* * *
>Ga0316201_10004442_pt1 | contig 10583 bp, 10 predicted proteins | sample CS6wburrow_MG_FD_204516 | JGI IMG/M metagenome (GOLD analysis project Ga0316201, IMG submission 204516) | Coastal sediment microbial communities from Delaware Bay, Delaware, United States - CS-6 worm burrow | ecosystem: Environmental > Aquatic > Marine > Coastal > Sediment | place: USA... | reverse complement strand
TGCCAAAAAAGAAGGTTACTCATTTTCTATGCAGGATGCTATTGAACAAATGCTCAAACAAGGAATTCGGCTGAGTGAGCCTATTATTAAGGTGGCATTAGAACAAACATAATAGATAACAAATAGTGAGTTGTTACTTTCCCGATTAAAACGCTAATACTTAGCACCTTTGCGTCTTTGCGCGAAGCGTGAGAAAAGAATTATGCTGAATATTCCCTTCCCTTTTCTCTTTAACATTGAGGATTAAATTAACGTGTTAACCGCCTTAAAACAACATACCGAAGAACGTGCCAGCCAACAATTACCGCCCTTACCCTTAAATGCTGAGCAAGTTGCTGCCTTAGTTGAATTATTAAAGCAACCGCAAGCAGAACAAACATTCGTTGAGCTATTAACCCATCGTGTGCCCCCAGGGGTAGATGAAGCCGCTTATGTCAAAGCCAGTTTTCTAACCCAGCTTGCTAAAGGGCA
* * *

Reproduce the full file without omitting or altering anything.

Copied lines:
>Ga0316201_10004442_pt1 | contig 10583 bp, 10 predicted proteins | sample CS6wburrow_MG_FD_204516 | JGI IMG/M metagenome (GOLD analysis project Ga0316201, IMG submission 204516) | Coastal sediment microbial communities from Delaware Bay, Delaware, United States - CS-6 worm burrow | ecosystem: Environmental > Aquatic > Marine > Coastal > Sediment | place: USA... | reverse complement strand
TGCCAAAAAAGAAGGTTACTCATTTTCTATGCAGGATGCTATTGAACAAATGCTCAAACAAGGAATTCGGCTGAGTGAGCCTATTATTAAGGTGGCATTAGAACAAACATAATAGATAACAAATAGTGAGTTGTTACTTTCCCGATTAAAACGCTAATACTTAGCACCTTTGCGTCTTTGCGCGAAGCGTGAGAAAAGAATTATGCTGAATATTCCCTTCCCTTTTCTCTTTAACATTGAGGATTAAATTAACGTGTTAACCGCCTTAAAACAACATACCGAAGAACGTGCCAGCCAACAATTACCGCCCTTACCCTTAAATGCTGAGCAAGTTGCTGCCTTAGTTGAATTATTAAAGCAACCGCAAGCAGAACAAACATTCGTTGAGCTATTAACCCATCGTGTGCCCCCAGGGGTAGATGAAGCCGCTTATGTCAAAGCCAGTTTTCTAACCCAGCTTGCTAAAGGGCA